can not trust us, that we are too weak, that our prestige is too low to justify us in undertaking this task.
My lords, those great dangers <can only be faced by a consistent policy, which can only be conducted by a ministry capable of unity of counsel and decision of purpose. I have shown you that from this ministry we can expect no such results. They can only produce after their kind. They will only do what they have already done. You can not look for unity of counsel from an administration that is hopelessly divided. You can not expect a resolute policy from those whose purpose is hopelessly halting.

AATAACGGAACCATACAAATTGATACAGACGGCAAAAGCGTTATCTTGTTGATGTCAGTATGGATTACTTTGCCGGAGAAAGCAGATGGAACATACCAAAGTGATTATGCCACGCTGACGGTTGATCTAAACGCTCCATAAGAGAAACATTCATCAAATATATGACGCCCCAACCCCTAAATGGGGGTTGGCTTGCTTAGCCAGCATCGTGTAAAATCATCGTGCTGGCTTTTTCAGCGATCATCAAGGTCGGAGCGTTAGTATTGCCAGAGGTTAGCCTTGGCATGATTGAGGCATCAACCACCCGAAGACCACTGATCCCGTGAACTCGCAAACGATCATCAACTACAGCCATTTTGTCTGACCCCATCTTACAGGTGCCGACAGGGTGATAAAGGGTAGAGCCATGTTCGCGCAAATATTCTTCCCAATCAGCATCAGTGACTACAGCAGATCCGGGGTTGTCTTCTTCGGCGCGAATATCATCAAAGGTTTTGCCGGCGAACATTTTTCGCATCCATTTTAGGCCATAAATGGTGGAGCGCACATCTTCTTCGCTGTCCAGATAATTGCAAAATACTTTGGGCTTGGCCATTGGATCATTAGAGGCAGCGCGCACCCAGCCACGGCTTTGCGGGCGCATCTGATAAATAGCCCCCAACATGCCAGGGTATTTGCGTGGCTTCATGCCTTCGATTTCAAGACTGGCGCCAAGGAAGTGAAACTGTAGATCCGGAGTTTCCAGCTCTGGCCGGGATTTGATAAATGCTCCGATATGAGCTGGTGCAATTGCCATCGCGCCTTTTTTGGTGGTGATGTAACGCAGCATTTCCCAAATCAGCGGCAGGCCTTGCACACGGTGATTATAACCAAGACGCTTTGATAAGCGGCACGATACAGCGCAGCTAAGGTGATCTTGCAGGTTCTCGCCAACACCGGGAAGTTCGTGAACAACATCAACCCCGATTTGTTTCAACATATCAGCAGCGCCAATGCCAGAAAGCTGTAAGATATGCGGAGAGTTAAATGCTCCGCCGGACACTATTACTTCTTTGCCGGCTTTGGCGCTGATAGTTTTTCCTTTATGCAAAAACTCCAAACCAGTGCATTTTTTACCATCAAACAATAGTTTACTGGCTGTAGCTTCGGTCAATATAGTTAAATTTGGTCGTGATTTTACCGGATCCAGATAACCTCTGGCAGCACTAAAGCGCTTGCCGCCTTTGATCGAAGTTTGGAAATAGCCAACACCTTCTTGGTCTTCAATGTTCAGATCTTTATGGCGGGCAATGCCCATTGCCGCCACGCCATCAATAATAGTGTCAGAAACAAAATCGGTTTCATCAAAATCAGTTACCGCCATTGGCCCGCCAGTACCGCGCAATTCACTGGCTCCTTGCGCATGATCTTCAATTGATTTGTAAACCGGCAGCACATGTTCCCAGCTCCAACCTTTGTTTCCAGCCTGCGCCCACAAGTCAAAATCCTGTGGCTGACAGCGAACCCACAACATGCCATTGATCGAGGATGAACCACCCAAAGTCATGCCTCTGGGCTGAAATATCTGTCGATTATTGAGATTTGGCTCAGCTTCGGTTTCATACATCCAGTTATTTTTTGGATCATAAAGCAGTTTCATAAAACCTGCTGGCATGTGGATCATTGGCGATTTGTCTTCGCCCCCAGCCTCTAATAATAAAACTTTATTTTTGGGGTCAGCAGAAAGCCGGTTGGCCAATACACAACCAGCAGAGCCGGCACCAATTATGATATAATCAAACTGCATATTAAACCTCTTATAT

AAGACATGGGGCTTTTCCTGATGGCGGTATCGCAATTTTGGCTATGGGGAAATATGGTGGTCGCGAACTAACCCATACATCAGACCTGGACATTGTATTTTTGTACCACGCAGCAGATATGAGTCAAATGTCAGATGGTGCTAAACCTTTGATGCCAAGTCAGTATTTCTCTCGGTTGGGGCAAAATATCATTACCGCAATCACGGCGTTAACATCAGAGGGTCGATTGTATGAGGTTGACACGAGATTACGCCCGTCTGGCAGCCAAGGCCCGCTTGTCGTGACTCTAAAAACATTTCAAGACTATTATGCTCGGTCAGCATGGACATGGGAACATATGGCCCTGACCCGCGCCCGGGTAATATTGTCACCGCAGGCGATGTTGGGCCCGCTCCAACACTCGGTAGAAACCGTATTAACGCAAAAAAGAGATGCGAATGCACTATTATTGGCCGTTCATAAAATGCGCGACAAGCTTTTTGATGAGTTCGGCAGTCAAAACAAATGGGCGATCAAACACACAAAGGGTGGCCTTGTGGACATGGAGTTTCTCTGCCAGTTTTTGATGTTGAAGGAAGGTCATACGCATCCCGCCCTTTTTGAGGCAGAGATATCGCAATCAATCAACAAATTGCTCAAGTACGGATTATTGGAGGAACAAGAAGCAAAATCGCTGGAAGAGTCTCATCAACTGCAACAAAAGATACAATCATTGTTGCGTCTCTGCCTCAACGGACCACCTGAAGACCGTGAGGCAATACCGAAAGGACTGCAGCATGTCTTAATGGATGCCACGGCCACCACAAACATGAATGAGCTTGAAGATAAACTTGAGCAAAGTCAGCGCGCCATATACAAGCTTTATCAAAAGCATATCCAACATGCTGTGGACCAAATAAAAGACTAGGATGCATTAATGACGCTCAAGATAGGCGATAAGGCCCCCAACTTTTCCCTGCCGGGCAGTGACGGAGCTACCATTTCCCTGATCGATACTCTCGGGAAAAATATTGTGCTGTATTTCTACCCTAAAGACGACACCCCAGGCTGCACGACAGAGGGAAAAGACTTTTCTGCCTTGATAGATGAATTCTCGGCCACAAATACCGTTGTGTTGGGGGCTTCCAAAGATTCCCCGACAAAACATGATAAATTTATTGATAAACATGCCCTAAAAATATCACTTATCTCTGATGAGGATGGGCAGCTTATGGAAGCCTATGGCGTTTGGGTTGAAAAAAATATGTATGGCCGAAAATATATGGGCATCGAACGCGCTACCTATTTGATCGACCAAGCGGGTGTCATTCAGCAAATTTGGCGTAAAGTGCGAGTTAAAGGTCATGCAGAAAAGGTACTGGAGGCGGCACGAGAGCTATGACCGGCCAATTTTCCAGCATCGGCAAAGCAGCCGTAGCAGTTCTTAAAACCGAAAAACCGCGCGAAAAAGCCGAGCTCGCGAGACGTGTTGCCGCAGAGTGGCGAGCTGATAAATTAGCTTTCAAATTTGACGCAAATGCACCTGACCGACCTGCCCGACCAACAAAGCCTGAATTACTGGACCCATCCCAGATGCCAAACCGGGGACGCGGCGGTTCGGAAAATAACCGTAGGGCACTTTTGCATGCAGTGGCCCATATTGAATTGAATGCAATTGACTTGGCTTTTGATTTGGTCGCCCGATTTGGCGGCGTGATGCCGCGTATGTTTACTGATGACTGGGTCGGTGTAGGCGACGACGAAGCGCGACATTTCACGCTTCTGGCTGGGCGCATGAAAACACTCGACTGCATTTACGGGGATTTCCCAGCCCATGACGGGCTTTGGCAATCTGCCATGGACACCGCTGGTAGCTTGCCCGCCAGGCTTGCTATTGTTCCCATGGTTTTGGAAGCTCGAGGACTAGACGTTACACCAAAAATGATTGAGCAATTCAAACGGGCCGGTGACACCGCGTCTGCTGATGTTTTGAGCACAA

It is for this reason, my lords, that I ask you to record your opinion that from a ministry in whom the first of all—the quality of decision of purpose—is wanting, you can hope no good in this crisis of our country's fate. And if you continue to trust them, if for any party reasons Parliament continues to abandon to their care the affairs which they have hitherto so hopelessly mismanaged, you must expect to go on from bad to worse; you must expect to lose the little prestige which you retain; you must expect to find in other portions of the world the results of the lower consideration that you occupy in the eyes of mankind; you must expect to be drawn on, degree by degree, step by step, under the cover of plausible excuses, under the cover of highly philanthropic sentiments, to irreparable disasters, and to disgrace that it will be impossible to efface.